Field Marshal Sir William Slim
I will buy this. Especially if it's done as an audiobook. This is fantastic.
Here's Field Marshal Slim, reflecting on his early defeat in Burma in WWII:
"The only test of generalship is success, and I had succeeded in nothing that I had attempted…Defeat is bitter. Bitter to the common soldier, but trebly bitter to his general. The soldier may comfort himself with the thought that, whatever the result, he has done his duty faithfully and steadfastly, but the commander has failed in his duty if he has not won victory–for that is his duty. He has no other comparable to it. He will go over in his mind the events of the campaign. ‘Here,’ he will think, ‘I went wrong; here I took counsel of my fears when I should have been bold; there I should have waited to gather strength, not struck piecemeal; at such a moment I failed to grasp opportunity when it was presented to me.’ He will remember the soldiers whom he sent into the attack that failed and who did not come back. he will recall the look in the eyes of men who trusted him. ‘I have failed them,’ he will say to himself, ‘and failed my country!’ He will see himself for what he is–a defeated general. In a dark hour he will turn on himself and question the very foundations of his leadership and his manhood.
And then he must stop! For, if he is ever to command in battle again, he must shake off these regrets and stamp on them, as they claw at his will and his self-confidence. He must beat off these atacks he delivers against himself, and cast out the doubts born of failure. Forget them, and remember only the lessons to be learnt from defeat–they are more than from victory."
I'd forgotten how good much of his Blackwoods stuff was, Many thanks for sharing it.
Bravo, Dr. Lyman, for reminding us of the treasure trove of insight that can be found in the pages of "Unofficial History."
A very well written account that holds true even to this day Robert and I can confirm that. Thank you for sharing it.
However, I wish to bring forward the issue pertaining to the legacy of colonisation. I don't view this article as a source for highlighting the benevolence of the Empire.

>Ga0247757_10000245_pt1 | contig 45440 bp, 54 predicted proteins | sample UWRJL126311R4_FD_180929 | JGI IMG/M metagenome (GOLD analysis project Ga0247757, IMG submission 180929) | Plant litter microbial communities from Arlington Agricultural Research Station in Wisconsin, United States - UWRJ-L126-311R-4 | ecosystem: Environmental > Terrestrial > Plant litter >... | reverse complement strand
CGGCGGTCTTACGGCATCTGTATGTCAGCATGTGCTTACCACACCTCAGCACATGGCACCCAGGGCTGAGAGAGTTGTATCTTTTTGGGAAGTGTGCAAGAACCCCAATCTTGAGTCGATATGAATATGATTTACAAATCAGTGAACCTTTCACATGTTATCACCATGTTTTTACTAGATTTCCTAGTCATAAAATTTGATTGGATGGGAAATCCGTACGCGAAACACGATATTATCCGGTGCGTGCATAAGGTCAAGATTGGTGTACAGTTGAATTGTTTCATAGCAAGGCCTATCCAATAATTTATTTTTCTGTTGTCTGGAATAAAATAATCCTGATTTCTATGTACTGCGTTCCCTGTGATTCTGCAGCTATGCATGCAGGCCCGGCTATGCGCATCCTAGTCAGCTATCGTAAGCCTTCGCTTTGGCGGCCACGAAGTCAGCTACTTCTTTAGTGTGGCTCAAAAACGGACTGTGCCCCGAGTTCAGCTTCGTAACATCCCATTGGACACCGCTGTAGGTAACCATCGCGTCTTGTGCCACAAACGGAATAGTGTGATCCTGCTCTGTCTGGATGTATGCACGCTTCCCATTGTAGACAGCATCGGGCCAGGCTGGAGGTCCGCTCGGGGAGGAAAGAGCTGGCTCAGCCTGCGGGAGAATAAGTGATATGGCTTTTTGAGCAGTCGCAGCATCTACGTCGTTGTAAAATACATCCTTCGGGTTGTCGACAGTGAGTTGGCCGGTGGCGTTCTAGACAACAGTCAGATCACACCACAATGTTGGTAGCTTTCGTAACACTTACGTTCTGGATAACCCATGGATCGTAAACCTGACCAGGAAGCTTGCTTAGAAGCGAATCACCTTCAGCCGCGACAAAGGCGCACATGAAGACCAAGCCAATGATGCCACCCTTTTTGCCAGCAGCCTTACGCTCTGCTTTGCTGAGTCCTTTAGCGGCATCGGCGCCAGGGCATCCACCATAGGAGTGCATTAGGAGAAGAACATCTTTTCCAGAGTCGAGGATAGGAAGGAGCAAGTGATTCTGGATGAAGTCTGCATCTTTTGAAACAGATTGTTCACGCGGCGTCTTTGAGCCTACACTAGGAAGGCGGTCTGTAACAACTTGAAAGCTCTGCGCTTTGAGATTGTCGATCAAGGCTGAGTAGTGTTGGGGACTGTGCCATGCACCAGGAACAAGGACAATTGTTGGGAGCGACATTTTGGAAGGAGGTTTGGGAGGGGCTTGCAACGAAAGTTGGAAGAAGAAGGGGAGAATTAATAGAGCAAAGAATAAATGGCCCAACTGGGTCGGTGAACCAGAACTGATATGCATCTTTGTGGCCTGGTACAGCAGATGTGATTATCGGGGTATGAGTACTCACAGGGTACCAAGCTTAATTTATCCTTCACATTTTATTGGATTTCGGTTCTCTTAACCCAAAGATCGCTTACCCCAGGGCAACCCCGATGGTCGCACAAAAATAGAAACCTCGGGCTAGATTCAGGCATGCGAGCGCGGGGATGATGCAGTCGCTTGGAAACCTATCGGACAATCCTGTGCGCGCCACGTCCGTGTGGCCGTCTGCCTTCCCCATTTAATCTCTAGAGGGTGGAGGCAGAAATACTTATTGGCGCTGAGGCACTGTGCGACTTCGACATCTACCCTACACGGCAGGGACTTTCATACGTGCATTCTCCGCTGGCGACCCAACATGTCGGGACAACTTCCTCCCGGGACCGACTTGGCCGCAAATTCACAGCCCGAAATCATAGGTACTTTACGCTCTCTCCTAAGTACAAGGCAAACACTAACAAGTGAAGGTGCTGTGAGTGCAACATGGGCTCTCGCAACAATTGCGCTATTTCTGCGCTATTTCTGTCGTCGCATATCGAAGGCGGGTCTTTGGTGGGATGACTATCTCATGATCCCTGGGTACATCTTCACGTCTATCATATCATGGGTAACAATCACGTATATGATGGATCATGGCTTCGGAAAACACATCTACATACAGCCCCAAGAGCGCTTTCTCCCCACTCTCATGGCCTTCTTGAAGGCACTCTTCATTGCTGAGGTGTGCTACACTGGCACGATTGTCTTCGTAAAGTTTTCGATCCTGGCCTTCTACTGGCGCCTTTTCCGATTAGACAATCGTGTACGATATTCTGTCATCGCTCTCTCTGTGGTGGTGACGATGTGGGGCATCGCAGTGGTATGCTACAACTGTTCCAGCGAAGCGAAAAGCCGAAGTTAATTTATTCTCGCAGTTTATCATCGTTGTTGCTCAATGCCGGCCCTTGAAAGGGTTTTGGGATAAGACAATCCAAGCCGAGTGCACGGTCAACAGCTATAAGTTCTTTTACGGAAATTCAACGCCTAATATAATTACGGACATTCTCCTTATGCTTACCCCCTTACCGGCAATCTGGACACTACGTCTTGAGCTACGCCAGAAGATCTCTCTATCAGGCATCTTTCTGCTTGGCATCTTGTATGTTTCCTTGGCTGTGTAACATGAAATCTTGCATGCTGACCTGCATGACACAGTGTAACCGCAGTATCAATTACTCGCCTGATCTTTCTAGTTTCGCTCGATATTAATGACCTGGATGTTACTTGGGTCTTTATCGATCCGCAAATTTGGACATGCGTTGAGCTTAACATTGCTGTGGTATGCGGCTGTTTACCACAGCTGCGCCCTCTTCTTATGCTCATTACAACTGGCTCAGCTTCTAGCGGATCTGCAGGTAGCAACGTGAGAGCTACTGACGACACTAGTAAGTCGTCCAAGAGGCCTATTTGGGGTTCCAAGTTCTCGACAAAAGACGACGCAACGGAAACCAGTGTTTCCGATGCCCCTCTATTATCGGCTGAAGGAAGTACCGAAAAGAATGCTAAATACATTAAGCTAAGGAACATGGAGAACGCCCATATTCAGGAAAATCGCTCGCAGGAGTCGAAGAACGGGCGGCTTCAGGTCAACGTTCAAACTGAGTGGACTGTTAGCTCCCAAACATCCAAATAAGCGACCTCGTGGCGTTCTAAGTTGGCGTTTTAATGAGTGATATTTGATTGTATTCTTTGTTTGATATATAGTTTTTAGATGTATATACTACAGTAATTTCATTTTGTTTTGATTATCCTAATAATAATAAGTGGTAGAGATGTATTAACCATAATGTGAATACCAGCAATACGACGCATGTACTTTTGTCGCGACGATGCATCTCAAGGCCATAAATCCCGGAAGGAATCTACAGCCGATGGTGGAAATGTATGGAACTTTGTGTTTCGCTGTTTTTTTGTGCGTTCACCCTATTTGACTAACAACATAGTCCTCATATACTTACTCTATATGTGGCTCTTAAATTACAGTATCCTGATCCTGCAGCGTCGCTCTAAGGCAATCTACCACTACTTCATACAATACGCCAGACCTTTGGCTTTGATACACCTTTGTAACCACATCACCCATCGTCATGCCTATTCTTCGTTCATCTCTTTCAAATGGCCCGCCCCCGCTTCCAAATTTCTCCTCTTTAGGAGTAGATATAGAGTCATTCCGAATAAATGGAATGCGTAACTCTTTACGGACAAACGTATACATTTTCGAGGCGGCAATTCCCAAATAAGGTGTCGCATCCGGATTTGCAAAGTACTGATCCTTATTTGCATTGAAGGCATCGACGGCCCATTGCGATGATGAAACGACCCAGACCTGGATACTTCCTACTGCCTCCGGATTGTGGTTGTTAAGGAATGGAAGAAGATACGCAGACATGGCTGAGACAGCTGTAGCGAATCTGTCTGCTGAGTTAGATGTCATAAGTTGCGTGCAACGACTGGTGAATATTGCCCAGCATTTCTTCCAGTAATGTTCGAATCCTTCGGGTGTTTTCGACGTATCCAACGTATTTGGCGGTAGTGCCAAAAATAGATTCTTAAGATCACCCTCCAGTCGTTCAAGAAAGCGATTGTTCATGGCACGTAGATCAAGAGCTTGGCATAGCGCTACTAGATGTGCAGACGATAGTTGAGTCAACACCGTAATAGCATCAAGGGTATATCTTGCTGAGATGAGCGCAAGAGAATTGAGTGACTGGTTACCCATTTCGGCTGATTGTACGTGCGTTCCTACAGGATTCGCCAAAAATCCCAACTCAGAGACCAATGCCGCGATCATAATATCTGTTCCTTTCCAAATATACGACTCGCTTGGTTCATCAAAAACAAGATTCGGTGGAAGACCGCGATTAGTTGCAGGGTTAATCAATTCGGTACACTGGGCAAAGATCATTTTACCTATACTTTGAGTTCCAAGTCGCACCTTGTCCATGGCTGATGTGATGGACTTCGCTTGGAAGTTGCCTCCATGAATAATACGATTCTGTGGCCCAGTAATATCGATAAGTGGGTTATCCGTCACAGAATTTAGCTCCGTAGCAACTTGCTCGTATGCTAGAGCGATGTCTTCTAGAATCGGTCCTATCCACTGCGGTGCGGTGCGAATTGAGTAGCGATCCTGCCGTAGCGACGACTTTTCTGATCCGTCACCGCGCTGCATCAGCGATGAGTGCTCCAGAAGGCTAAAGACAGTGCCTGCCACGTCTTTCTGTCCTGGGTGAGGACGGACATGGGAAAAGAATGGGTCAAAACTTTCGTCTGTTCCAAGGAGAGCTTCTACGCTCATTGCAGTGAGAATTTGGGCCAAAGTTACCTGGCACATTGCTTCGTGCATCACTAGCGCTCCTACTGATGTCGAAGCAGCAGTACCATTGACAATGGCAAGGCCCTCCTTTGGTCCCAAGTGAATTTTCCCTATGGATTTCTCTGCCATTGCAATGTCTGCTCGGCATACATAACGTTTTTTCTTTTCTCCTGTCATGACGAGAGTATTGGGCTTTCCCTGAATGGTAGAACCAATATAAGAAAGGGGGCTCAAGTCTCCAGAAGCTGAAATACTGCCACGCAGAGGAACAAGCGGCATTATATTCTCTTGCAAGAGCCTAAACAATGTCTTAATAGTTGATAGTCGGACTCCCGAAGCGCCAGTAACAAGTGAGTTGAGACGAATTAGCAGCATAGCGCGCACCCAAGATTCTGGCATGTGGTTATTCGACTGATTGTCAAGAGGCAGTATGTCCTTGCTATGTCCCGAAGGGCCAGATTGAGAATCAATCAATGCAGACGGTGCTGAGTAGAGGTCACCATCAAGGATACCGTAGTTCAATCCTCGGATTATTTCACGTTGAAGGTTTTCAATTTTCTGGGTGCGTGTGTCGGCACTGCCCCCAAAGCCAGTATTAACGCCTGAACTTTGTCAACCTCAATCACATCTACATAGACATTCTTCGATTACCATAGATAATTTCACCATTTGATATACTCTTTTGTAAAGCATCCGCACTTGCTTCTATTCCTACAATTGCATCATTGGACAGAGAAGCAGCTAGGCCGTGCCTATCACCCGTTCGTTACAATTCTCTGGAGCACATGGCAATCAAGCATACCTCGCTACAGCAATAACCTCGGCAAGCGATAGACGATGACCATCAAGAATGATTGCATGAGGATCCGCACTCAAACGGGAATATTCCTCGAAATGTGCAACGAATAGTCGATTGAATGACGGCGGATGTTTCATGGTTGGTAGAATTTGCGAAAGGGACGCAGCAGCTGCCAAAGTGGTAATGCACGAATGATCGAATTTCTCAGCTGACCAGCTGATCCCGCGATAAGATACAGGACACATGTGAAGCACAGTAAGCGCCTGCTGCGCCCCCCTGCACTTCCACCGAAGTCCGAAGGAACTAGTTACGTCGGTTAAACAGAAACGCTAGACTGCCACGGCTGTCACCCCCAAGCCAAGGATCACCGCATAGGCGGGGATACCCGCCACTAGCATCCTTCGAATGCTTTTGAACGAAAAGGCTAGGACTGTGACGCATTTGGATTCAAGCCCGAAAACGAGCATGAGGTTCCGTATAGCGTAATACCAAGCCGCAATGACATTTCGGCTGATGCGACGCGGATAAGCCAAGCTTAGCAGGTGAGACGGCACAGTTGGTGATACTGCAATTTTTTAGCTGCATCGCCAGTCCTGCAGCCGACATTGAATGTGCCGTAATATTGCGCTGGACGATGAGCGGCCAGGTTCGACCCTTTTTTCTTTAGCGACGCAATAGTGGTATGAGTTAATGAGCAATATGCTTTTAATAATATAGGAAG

Infact, the very opposite. The fact is that the British Empire did usurp through force, deceit and the accompanying violence a land from it's original inhabitants. One simply cannot wish away policies of the Doctrine of Lapse to gain control of the various kingdoms, nor, can we wish away the politics of religion to ensure that one side always fought the other( which they were doing earlier admittedly).
The "Benevolence' of the Empire is to be seen in the clear light of day, as a methodology for ensuring control of the population and not as a tool for emancipation.
Had there been equality then why would an Oxford educated young man of obvious talent been disenfranchised from a club membership?
the past is what it is, all powers (not just imperial Britain) have used force to coerce a restive population. The second step post forced compliance is establishing a rule of law administered by the victors to ensure perpetuity- how brutal or "civilised" such a rule is always a matter of debate.
The same principles continue to be seen in the countless conflicts that dot our planet even today ; at the end it is about the victory of an ideology over another, about control; which is done through force and then policies backed by force.
The revisiting of the past is always contentious as it is dependant on where you stand and look at the past from. Yes, it sounds awful, but that's life.
best regards and thanks for the very interesting articles. I look forward to reading the compilation and will definitely recommend it for my "Paltan" library too
Thank you Rob. It's a wonderful article which illustrates so clearly the challenges to soldiers of the Empire in assisting the Police and civil authorities in India; beautifully written by Slim. It captures his affection for and understanding of India and the soldiers serving there.